Gold Reclaims $1,320 Level Amid Bond Meltdown - Gainesville Coins News
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Gold Reclaims $1,320 Level Amid Bond Meltdown

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Gold Reclaims $1,320 Level Amid Bond Meltdown

The precious metals joined other commodities in moving higher on Wednesday morning thanks to a sharp drop for the U.S. dollar and a massive sell-off of bonds. The gold price was up about $6 (+0.5%) to $1,319/oz in early trading after touching above the $1,320 mark. Spot silver added 9¢ (+0.5%) to trade at $17.03/oz. Platinum regained its footing at $970/oz but palladium went the opposite way, falling $6 (-0.55%) to $1,088/oz.

U.S. Treasurys saw a wave of selling as the bond market continued to tumble to begin 2018. The yield on 10-year T-notes rose to nearly 2.60%, a ten-month high. This also pushed yields higher on government debt around the globe. The sell-off may officially set off a bear market for bonds, no doubt influenced by reports that China will begin to scale back its purchases of Treasurys. Moreover, central banks like the ECB and BOJ will be less eager buyers of bonds as they unwind their quantitative easing programs.

The action in the bond market sent the dollar lower. The USD was down almost 0.5% to 92.0 on the DXY index. The euro advanced by the same margin against the dollar back to $1.20 but the pound sterling was flat at $1.35. The yen jumped better than 1% to ¥111.5 per dollar, a six-week high. The Chinese yuan was down to 6.5 per USD after the People's Bank of China adjusted its price-fixing mechanism for the currency.

In a strange case of "fake news" causing confusion among forex traders, the South African rand briefly jumped 1% after the recently lost U.S. satellite happened to share a name, Zuma, with the country's president. Trading algorithms picked up on news that "Zuma is lost" and mistook it as President Zuma resigning. The rand snapped back about 10 minutes later after people realized the mistake.

Stocks in Europe fell 0.4%. The German DAX index led the way lower, losing 1%. Shares were mixed in Japan due to the stronger yen. Wall St opened about 0.3% lower. Interestingly, the 130-year-old photography company Kodak saw its shares surge about 200% in just the past two days after the firm announced it will use the blockchain technology underlying cryptocurrencies to track the usage and royalties related to image rights management. This is part of a larger trend of established companies leveraging crypto technology in increasing numbers. Bitcoin itself was down more than 5% to $13,700 in early trading.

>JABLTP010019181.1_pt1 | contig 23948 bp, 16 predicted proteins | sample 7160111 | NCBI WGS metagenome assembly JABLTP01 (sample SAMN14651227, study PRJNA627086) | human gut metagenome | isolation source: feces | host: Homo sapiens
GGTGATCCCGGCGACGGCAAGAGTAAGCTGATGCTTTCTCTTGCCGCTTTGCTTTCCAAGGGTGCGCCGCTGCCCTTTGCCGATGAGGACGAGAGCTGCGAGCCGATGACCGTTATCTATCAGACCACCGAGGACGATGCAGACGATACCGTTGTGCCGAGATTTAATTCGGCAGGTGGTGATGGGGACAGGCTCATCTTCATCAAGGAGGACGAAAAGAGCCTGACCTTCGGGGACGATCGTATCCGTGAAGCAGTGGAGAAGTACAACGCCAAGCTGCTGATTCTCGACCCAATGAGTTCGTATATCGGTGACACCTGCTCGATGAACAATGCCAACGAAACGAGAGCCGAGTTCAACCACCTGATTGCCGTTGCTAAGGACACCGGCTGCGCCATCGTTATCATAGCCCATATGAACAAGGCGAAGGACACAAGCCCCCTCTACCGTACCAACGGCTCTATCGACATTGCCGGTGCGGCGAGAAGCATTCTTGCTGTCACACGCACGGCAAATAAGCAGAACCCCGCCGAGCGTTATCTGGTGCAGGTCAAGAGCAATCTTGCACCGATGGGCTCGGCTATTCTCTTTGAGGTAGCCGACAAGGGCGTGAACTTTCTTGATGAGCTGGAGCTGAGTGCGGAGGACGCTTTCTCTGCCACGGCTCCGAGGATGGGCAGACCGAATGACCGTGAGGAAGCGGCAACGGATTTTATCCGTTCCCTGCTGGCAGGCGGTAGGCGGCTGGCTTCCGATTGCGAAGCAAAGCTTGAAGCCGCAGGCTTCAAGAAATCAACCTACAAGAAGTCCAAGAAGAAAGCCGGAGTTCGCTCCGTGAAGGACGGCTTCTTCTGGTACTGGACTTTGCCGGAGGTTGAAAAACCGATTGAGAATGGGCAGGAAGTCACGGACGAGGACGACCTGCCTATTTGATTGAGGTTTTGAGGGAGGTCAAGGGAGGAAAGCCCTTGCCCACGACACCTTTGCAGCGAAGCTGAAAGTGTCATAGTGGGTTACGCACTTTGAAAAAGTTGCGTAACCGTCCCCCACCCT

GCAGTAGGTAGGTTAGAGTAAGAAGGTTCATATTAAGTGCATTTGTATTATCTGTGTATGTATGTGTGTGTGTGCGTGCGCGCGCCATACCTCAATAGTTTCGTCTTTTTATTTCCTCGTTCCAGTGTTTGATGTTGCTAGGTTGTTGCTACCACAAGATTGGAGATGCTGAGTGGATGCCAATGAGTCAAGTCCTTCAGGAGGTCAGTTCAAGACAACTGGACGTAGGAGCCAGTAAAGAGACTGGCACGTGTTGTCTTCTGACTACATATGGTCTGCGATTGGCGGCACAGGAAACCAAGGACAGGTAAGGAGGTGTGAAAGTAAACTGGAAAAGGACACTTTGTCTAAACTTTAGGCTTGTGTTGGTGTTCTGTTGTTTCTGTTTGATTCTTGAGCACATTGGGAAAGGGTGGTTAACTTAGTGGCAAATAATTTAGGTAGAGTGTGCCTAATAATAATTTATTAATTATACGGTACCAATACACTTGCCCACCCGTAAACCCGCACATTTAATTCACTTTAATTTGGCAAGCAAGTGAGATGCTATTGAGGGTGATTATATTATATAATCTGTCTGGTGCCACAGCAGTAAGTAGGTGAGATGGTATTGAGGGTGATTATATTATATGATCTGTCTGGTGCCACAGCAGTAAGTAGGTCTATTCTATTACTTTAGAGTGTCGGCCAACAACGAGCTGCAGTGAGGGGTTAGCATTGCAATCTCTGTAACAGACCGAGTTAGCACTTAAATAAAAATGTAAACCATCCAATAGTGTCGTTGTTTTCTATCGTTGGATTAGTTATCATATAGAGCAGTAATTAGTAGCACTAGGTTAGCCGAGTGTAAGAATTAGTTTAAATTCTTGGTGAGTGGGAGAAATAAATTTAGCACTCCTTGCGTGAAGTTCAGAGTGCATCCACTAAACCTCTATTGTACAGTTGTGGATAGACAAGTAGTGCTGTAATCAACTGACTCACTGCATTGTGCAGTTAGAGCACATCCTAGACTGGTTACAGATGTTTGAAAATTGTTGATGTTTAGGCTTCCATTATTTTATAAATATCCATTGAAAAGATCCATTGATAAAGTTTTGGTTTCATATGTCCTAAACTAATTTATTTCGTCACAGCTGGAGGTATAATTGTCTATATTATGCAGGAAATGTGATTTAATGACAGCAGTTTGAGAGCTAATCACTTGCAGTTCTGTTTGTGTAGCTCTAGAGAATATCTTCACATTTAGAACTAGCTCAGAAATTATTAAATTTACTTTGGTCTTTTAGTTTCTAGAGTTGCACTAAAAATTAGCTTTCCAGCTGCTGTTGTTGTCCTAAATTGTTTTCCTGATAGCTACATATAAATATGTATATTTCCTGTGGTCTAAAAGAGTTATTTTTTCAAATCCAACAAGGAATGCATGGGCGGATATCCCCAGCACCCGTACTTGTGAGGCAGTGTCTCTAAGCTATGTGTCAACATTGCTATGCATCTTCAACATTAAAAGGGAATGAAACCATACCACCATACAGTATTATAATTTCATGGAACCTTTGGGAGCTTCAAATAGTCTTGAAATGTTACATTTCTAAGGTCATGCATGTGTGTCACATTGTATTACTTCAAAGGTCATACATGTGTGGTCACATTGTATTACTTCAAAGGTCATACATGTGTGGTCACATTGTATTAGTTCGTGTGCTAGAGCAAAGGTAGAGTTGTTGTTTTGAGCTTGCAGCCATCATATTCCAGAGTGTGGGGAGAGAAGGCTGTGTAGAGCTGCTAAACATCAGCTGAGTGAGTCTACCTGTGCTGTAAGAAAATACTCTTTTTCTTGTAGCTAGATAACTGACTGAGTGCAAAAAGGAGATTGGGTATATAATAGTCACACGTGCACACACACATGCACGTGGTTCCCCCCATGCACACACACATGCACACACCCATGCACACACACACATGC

Commodities in general climbed higher on the futures market Wednesday. WTI crude was up 0.7% to $63.40/bbl, another two-year high, on falling oil stockpiles in the U.S.

In central banking news, Bill Dudley of the New York Fed and James Bullard of the St. Louis Fed will each be speaking later today.


The opinions and forecasts herein are provided solely for informational purposes, and should not be used or construed as an offer, solicitation, or recommendation to buy or sell any product.

About the Author

Everett Millman

Everett Millman

Analyst, Commodities and Finance
Managing Editor

Everett has been the head content writer and market analyst at Gainesville Coins since 2013. He has a background in History and is deeply interested in how gold and silver have historically fit into the financial system.

In addition to blogging, Everett's work has been featured in CoinWeek, Advisor Perspectives, Wealth Management, Activist Post, and has been referenced by the Washington Post.

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